In the midst of external turmoil, how does one battle with one’s inner demons? In a world where borders are only growing instead of diminishing, what does it take to navigate the space to be yourself? Directorial debutant and writer Vikram Phukan explores just that, in his upcoming play, Those Left Behind Things. Phukan, The Hindu’s theatre columnist is also a prolific writer for the paper on performing arts and film. Phukan’s drama follows the journey of an Iranian asylum-seeker Hamid (Gandharv Dewan), and other compatriots.

Those Left Behind Things is about the consequences of displacement and migration on the individual. He describes it as “[an examination of] the shifting signposts of desire, and the inextinguishable human spirit.

The story was born from a disturbing encounter that Phukan experienced during his time in Nottingham, the United Kingdom in 2004 while working in the financial sector. An Iranian-Kurdish refugee, whose application for asylum in the country was in jeopardy, had stitched his eyes, ears, and mouth shut. He wanted to set himself on fire if his plea was rejected. Phukan was witness to the disturbing news event on both television and in person since the refugee was protesting a few blocks away from the director’s home.

“I was an immigrant myself, albeit on a work visa, whose position in the country was secured by sheaves and sheaves of paperwork. So it was a stretch to fathom the persuasions of those who could simply tear up their passports at will,” states Phukan in his director’s note.

His mind, swirling with thoughts of the instability of one’s nationality, and personal strife, prompted a piece he wrote a decade later. Initially written for the National Theatre of Scotland in 2014, the play was penned as a “stream of consciousness” monologue, performed by a fictional asylum seeker. It has now transformed into a full-length play performed by two actors—Dewan and Rushab Kamdar. In particular focus, are Iranian refugees seeking asylum on account of being gay, as the production traverses between the dark alleys of Tehran to the neon-lit piers in Brighton?

For Phukan the most challenging part about directing the play was putting forth his own encounters with asylum seekers and their stories, into a structured narrative. Since the text arose from the subconscious, and not from a conscious process of research, it was a challenge to explain this to his actors.

“As I wrote it, I had internalized it, but how do you explain it?” Phukan asks.

He is also aware of the fact that as Indians, our concepts of immigration remain undiscussed, and these are issues that we’re not conversant within our own country.

While writing the play, Phukan was not only delving into the conflict that comes with seeking a home but the internal struggles of being homosexual in a land where it’s unacceptable.

“You maybe repressed by a certain identity back home that may tend to affect other areas of your being. You’re conditioned to be secretive,” he elaborates.

With Those Left Behind Things, Phukan is exploring how this secretiveness might creep into a relationship, struggling to be mentally intimate with a lover on account of a different kind of conditioning.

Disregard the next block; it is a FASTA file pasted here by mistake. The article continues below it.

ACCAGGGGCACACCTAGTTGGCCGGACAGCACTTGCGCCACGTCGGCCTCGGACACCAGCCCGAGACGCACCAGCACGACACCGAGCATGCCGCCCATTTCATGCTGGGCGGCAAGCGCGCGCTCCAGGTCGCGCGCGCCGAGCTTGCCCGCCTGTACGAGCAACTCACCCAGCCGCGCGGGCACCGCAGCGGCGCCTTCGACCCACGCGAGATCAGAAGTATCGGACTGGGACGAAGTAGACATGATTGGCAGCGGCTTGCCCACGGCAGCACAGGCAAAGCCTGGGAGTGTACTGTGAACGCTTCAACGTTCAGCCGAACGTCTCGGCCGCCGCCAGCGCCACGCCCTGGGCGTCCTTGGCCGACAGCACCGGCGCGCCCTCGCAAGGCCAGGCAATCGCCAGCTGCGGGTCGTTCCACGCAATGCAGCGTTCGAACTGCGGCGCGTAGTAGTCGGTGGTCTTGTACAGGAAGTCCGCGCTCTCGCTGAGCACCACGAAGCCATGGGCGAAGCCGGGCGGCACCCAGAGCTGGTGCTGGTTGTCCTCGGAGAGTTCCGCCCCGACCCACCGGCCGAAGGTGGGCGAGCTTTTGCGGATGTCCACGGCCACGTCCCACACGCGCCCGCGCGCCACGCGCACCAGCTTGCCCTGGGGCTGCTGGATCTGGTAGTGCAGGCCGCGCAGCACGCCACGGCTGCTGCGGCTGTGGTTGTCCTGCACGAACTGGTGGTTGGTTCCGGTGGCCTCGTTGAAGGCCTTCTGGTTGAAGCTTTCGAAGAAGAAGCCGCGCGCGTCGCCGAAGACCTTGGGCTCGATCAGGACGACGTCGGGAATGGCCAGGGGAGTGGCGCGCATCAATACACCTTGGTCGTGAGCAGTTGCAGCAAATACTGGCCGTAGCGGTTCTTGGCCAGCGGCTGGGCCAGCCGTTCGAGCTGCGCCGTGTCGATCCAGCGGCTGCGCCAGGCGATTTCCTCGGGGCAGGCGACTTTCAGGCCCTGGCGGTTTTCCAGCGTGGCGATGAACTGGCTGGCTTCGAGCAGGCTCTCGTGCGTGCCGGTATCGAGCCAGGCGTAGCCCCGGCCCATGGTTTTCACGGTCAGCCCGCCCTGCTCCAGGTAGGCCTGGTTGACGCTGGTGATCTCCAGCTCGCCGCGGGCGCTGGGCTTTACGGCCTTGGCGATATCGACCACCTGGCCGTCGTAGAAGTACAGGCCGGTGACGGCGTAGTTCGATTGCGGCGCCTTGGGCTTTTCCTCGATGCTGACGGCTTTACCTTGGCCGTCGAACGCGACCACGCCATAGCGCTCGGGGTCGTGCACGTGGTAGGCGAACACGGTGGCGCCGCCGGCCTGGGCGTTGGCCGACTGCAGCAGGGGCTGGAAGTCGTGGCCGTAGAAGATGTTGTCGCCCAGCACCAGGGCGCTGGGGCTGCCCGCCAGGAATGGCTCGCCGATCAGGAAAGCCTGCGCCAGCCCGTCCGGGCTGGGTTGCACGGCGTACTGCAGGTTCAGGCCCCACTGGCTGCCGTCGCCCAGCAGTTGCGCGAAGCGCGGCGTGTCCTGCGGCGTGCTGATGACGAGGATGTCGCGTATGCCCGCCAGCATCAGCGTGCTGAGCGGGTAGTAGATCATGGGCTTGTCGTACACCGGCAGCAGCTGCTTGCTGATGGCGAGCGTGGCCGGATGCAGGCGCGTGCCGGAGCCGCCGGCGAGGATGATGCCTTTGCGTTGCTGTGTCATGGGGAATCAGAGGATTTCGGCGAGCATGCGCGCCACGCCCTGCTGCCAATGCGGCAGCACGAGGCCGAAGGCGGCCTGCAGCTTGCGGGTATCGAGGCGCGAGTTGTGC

He finds hope while noting that people find a way to express what they’re experiencing no matter the circumstance.

Talking about homosexuality, he says, “Even in the 60s, people were finding a way to create a life for themselves, one that reflects your sensibilities. Even in the biggest repression, the human spirit is not totally curtailed,” emphasizes the playwright/director.

The production has been in the works since November 2017 and has largely taken form in the rehearsals themselves. Those Left Behind Things explores movement through spaces, navigating through a pub, detention center, and even a laundromat.

“A lot of our rehearsal time was spent in hours of conversation, and an understanding of the LGBT community,” shares Phukan.

While Dewan was mostly working with the text presented to him, Kamdar was playing with non-verbal text.

“We call it the parallel play. We were working with something that was unscripted, but still a part of the performance,” he shares.

Since the stage production has been on for a span of two years now, the play will be accompanied by an exhibition of photographs by Punit Reddy, who has spent a large amount of time documenting the cast. The photographs follow the play’s themes of migration and assimilation, which are also carried forward in art prints by artist Syed Ali Arif, from his Identity series (acrylic on canvas, 2008). The paintings explore ways in which religion impinges upon a person’s individuality.

Phukan was careful to write his script in a way that it never seemed dated. His idea was to highlight the stories of a few people to bring to light the stories of thousands. Those who are battling, and continue to battle the atrocities of societies and governments. Seeking a balance between resilience and vulnerability, the director attempts to build on his personal narrative, summing it up in a dialogue, “I collect the destinies of these people in my box of left behind things.”

This article was originally published in The Hindu on January 30, 2019, and has been republished with permission.

This post was written by the author in their personal capacity.The opinions expressed in this article are the author’s own and do not reflect the view of The Theatre Times, their staff or collaborators.

This post was written by Zahra Amiruddin.

The views expressed here belong to the author and do not necessarily reflect our views and opinions.